International excitement over Queen Elizabeth II's Diamond Jubilee in June coupled with the current popularity of the television show “Downton Abbey” and, really, all things British, make this the ideal time for the release of Juliet Nicholson's Abdication.

It's the first novel written by the British historian and, like the 2011 Academy Award winner The King's Speech, it is set in 1936 England and involves King Edward VIII's love affair with married American Wallis Simpson. However, the novel has less to do with the royals themselves than with the lives they touch.

Edward, Wallis and the scandal their relationship caused serve as the backdrop for Abdication, which focuses on three characters: 19-year-old May Thomas, who grew up on a Barbados sugar plantation and has come to work as a secretary for Conservative Party official Sir Philip Blunt; Blunt's goddaughter and Wallis' school friend Evangeline Nettlefold; and the handsome and idealistic Julian Richardson, a recent Oxford graduate who both May and Evangeline are attracted to.

The granddaughter of famed British poet and novelist Vita Sackville-West and daughter of British author and politician Nigel Nicholson, Juliet Nicholson does an exquisite job bringing her engaging characters to life. She provides the details and backgrounds that show not just who May, Evangeline and Julian are, but how and why they're impacted by—and react the way they do to—the unease felt in Britain over King Edward's increasingly public personal life, as well as to the corresponding unease felt in Britain and throughout the world over the rise of German leader Adolf Hitler.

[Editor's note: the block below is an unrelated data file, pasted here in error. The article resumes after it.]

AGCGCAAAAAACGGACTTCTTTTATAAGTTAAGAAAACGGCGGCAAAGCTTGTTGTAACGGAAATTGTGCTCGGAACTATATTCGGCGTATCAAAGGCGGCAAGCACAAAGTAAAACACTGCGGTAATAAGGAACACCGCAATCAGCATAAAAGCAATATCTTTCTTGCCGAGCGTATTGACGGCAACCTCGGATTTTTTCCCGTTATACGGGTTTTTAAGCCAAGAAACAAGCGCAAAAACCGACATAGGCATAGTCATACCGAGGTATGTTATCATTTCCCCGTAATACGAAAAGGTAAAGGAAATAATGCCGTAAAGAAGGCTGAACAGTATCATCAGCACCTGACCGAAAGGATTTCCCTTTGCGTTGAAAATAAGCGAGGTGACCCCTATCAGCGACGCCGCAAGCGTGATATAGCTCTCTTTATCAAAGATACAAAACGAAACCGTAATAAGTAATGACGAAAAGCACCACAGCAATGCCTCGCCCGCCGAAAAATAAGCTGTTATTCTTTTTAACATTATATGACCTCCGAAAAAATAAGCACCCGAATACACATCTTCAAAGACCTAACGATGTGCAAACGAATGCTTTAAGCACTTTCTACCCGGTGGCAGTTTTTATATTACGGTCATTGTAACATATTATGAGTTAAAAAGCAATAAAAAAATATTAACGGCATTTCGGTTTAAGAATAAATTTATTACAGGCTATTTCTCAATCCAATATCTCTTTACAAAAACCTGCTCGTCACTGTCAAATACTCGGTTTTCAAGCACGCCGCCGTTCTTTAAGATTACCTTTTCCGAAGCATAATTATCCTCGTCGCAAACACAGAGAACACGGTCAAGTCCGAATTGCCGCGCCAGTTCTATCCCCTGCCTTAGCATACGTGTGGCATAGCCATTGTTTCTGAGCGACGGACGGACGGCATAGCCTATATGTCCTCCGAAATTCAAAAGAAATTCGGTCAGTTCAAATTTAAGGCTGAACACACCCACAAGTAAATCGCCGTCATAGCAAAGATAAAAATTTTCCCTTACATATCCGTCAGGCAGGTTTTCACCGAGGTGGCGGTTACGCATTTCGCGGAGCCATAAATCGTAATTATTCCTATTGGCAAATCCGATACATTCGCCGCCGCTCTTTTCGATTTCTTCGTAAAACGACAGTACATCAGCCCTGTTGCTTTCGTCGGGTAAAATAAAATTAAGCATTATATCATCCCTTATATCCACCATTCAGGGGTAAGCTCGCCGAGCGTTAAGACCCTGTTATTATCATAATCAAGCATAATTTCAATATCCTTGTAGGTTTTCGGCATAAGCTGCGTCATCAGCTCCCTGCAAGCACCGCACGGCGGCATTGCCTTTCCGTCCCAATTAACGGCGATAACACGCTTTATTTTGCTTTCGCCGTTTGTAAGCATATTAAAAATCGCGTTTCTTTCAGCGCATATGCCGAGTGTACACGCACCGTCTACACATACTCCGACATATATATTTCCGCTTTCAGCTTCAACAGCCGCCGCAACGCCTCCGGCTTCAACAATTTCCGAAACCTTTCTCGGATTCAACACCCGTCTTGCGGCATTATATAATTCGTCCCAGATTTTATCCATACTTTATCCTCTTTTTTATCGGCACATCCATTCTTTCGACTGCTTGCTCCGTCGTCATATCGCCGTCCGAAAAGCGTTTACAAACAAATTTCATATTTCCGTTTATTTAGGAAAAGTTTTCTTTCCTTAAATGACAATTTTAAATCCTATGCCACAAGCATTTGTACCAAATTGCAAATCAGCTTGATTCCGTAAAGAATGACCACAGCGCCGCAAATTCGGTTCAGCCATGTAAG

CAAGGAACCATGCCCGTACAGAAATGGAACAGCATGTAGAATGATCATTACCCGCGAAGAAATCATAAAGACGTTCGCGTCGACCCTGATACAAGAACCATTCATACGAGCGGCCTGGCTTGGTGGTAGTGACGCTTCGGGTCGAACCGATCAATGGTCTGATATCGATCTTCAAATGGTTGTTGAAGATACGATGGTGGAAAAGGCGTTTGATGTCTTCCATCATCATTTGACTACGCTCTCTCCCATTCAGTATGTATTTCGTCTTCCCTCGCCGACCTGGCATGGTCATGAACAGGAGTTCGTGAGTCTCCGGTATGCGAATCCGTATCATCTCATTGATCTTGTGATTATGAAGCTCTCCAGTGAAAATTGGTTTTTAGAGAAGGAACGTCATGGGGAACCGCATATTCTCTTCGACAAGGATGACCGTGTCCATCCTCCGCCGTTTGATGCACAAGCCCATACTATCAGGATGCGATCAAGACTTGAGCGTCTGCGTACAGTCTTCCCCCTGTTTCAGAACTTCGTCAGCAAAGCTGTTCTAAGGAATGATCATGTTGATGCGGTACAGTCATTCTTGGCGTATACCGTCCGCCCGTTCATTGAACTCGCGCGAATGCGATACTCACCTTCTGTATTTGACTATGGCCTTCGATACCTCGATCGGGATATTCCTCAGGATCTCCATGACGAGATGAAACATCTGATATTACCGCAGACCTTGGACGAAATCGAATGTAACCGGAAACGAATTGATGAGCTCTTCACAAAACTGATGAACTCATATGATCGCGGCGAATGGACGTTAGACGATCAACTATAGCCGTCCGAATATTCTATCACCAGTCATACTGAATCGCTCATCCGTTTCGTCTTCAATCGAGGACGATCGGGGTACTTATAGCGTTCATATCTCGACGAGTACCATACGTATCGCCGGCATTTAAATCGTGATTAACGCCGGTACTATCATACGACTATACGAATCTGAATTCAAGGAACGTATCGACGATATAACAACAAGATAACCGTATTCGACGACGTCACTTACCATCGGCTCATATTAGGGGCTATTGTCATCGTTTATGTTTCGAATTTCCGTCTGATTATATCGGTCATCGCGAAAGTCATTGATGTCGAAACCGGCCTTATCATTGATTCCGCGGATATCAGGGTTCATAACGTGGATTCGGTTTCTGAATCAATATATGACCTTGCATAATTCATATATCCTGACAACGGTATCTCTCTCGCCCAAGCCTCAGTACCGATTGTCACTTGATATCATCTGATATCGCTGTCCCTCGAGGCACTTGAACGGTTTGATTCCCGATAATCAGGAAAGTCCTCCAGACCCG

The author of three works of nonfiction about Britain in the early 1900s, Nicholson has used her vast knowledge of the time and its people to create a compelling story that takes readers from the bustling, crowded streets of London to the stately, luxurious gardens where Edward and Wallis host cocktail and dinner parties. In Abdication, even some of the homes and buildings have personalities as real as the people who inhabit them, though not all are likeable. The balding, overweight Evangeline is more grating than gracious, but interacting with people like her is part of real life, which Abdication does not shy away from. The novel is more focused on real life than idealized love.

Those hoping for an intimate, bedroom view of Edward and Wallis' relationship (factual or fictional) will not find it here. What they will find, however, are strong characters, a strong plot and a most enjoyable way to brush up on British history.

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